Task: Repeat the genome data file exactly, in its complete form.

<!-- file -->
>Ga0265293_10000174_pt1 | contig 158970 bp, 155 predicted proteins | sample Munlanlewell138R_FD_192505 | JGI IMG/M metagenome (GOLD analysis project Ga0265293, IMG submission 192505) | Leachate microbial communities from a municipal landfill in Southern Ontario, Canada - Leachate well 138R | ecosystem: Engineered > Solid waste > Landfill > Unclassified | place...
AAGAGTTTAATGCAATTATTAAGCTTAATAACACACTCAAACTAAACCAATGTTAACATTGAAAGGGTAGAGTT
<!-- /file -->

>Ga0265293_10000174_pt1 | contig 158970 bp, 155 predicted proteins | sample Munlanlewell138R_FD_192505 | JGI IMG/M metagenome (GOLD analysis project Ga0265293, IMG submission 192505) | Leachate microbial communities from a municipal landfill in Southern Ontario, Canada - Leachate well 138R | ecosystem: Engineered > Solid waste > Landfill > Unclassified | place...
AAGAGTTTAATGCAATTATTAAGCTTAATAACACACTCAAACTAAACCAATGTTAACATTGAAAGGGTAGAGTT